Friday, April 15, 2016

ruby calling methods without parentheses can be misleading

This one stayed in my draft for an year maybe. Thought to add a short explanation and publish it.
[1] pry(main)> class Test
[1] pry(main)*   def gah
[1] pry(main)*     puts "gah"
[1] pry(main)*   end 
[1] pry(main)*   def fah
[1] pry(main)*     gah
[1] pry(main)*     puts gah
[1] pry(main)*     gah="now local variable"
[1] pry(main)*     puts gah
[1] pry(main)*     gah()
[1] pry(main)*   end 
[1] pry(main)* end 

[3] pry(main)>

now local variable
Basically, if for some reason a variable is defined in current context with the same name as a method, then calling that method later, may result in using the variable instead of the method.

Calling `gah` in the beginning  results in calling the instance method `#gah`. But after we do `gah="now local variable"` then calling `gah` results in obtaining the local variable `gah` value. Finally calling `gah()` always results in calling the instance method.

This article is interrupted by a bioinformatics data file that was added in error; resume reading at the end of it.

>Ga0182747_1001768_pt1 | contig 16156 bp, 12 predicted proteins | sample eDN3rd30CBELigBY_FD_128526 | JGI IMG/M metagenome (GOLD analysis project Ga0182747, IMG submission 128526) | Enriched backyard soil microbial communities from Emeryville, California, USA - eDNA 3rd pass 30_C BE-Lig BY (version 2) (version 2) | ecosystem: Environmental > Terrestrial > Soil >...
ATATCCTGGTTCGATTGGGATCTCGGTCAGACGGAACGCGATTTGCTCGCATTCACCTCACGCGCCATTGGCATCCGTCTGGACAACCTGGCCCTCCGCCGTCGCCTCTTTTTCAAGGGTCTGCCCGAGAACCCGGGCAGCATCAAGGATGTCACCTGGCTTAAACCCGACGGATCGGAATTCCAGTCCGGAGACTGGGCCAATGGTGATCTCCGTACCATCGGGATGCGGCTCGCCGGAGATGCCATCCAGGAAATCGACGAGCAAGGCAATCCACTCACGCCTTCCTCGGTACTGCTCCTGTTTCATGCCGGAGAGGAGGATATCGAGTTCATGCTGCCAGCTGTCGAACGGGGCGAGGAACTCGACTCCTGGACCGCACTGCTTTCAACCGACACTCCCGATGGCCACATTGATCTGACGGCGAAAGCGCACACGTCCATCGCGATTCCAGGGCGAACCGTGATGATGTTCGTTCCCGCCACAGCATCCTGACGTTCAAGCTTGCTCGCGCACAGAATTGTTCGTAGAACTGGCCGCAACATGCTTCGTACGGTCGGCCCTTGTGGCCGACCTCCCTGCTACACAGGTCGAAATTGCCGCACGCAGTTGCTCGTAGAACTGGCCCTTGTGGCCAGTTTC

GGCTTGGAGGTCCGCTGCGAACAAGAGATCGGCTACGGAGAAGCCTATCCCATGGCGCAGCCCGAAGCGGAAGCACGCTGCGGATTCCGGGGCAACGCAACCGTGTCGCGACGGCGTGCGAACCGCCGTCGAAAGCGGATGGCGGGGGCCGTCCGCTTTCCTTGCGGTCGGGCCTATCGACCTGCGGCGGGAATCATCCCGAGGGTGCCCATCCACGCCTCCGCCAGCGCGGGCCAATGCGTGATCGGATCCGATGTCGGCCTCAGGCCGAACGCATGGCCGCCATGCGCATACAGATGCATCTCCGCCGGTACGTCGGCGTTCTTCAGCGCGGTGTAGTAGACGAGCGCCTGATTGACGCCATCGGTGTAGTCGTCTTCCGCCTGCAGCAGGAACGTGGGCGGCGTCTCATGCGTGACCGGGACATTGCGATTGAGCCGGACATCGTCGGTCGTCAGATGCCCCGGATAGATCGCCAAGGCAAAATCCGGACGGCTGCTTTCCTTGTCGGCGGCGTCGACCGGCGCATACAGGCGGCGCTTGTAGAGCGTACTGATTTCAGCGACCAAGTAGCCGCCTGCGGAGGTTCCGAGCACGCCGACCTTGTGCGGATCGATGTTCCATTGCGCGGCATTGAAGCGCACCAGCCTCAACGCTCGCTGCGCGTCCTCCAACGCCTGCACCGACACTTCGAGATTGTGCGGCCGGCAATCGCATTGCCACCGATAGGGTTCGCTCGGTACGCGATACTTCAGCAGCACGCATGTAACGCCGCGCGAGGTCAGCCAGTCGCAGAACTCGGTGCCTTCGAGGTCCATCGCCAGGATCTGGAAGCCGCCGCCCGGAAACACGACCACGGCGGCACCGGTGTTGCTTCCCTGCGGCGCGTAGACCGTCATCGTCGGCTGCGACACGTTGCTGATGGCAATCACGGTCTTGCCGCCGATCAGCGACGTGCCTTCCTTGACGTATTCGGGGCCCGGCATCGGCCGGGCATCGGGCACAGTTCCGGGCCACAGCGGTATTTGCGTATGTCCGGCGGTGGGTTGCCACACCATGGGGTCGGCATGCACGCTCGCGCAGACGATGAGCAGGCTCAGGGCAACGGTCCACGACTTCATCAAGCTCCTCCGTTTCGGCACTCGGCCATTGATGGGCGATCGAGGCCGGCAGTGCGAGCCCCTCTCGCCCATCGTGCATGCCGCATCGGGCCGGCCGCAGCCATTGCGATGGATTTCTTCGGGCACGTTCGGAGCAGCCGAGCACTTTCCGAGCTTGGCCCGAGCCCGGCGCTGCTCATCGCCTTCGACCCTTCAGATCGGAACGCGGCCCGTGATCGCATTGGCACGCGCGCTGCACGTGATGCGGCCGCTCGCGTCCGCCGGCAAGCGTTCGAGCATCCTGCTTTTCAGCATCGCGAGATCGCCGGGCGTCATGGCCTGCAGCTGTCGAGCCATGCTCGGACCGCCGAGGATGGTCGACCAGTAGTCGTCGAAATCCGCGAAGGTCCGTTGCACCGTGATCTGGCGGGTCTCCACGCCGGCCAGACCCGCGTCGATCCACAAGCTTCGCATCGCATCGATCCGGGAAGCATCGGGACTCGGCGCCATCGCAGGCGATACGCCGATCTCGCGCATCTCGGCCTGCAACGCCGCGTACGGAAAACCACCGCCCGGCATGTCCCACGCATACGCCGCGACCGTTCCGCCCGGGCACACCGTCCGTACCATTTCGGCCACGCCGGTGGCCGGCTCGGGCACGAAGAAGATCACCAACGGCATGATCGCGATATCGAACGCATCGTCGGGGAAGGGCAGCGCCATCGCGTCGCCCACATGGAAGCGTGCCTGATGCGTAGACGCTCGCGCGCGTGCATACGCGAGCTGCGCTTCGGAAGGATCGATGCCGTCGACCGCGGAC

Simple thing but can be confusing. Solution would be to always call methods using parentheses or make your methods short to easily spot any such mistakes.

My initial reaction when I first learn you can call methods without parentheses in ruby  was that it is a bad idea. Then I became lazy and stopped using them. How can we be so lazy? Only 2 characters? Oddly enough I don't feel like starting to write parentheses again.